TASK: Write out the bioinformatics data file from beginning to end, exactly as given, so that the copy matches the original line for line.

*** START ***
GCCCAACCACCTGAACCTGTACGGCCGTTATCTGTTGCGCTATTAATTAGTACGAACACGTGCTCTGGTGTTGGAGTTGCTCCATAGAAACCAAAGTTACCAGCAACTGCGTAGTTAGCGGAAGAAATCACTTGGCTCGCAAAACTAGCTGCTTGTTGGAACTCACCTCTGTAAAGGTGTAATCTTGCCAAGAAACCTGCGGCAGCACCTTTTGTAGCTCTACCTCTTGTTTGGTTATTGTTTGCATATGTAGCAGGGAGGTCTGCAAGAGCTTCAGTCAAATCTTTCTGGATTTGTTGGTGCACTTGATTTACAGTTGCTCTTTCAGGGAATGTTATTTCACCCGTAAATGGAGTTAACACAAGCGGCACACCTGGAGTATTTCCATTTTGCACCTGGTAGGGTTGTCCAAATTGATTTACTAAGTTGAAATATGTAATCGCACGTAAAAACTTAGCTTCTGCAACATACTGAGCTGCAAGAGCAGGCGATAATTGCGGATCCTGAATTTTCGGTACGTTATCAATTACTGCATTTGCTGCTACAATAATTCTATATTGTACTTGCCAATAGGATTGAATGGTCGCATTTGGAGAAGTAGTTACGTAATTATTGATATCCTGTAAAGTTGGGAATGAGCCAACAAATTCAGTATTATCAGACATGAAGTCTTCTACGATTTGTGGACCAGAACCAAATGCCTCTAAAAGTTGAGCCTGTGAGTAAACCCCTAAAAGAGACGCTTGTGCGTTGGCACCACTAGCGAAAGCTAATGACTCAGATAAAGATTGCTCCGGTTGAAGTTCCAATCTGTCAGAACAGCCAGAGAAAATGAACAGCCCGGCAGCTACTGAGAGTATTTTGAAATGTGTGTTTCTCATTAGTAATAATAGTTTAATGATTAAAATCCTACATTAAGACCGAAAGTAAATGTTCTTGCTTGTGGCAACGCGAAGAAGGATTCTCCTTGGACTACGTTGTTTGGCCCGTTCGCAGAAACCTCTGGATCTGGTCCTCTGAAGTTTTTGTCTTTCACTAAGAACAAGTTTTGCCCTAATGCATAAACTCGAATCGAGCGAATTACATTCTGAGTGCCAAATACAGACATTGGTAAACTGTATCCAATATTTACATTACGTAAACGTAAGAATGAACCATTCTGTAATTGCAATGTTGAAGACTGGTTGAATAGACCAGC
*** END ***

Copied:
GCCCAACCACCTGAACCTGTACGGCCGTTATCTGTTGCGCTATTAATTAGTACGAACACGTGCTCTGGTGTTGGAGTTGCTCCATAGAAACCAAAGTTACCAGCAACTGCGTAGTTAGCGGAAGAAATCACTTGGCTCGCAAAACTAGCTGCTTGTTGGAACTCACCTCTGTAAAGGTGTAATCTTGCCAAGAAACCTGCGGCAGCACCTTTTGTAGCTCTACCTCTTGTTTGGTTATTGTTTGCATATGTAGCAGGGAGGTCTGCAAGAGCTTCAGTCAAATCTTTCTGGATTTGTTGGTGCACTTGATTTACAGTTGCTCTTTCAGGGAATGTTATTTCACCCGTAAATGGAGTTAACACAAGCGGCACACCTGGAGTATTTCCATTTTGCACCTGGTAGGGTTGTCCAAATTGATTTACTAAGTTGAAATATGTAATCGCACGTAAAAACTTAGCTTCTGCAACATACTGAGCTGCAAGAGCAGGCGATAATTGCGGATCCTGAATTTTCGGTACGTTATCAATTACTGCATTTGCTGCTACAATAATTCTATATTGTACTTGCCAATAGGATTGAATGGTCGCATTTGGAGAAGTAGTTACGTAATTATTGATATCCTGTAAAGTTGGGAATGAGCCAACAAATTCAGTATTATCAGACATGAAGTCTTCTACGATTTGTGGACCAGAACCAAATGCCTCTAAAAGTTGAGCCTGTGAGTAAACCCCTAAAAGAGACGCTTGTGCGTTGGCACCACTAGCGAAAGCTAATGACTCAGATAAAGATTGCTCCGGTTGAAGTTCCAATCTGTCAGAACAGCCAGAGAAAATGAACAGCCCGGCAGCTACTGAGAGTATTTTGAAATGTGTGTTTCTCATTAGTAATAATAGTTTAATGATTAAAATCCTACATTAAGACCGAAAGTAAATGTTCTTGCTTGTGGCAACGCGAAGAAGGATTCTCCTTGGACTACGTTGTTTGGCCCGTTCGCAGAAACCTCTGGATCTGGTCCTCTGAAGTTTTTGTCTTTCACTAAGAACAAGTTTTGCCCTAATGCATAAACTCGAATCGAGCGAATTACATTCTGAGTGCCAAATACAGACATTGGTAAACTGTATCCAATATTTACATTACGTAAACGTAAGAATGAACCATTCTGTAATTGCAATGTTGAAGACTGGTTGAATAGACCAGC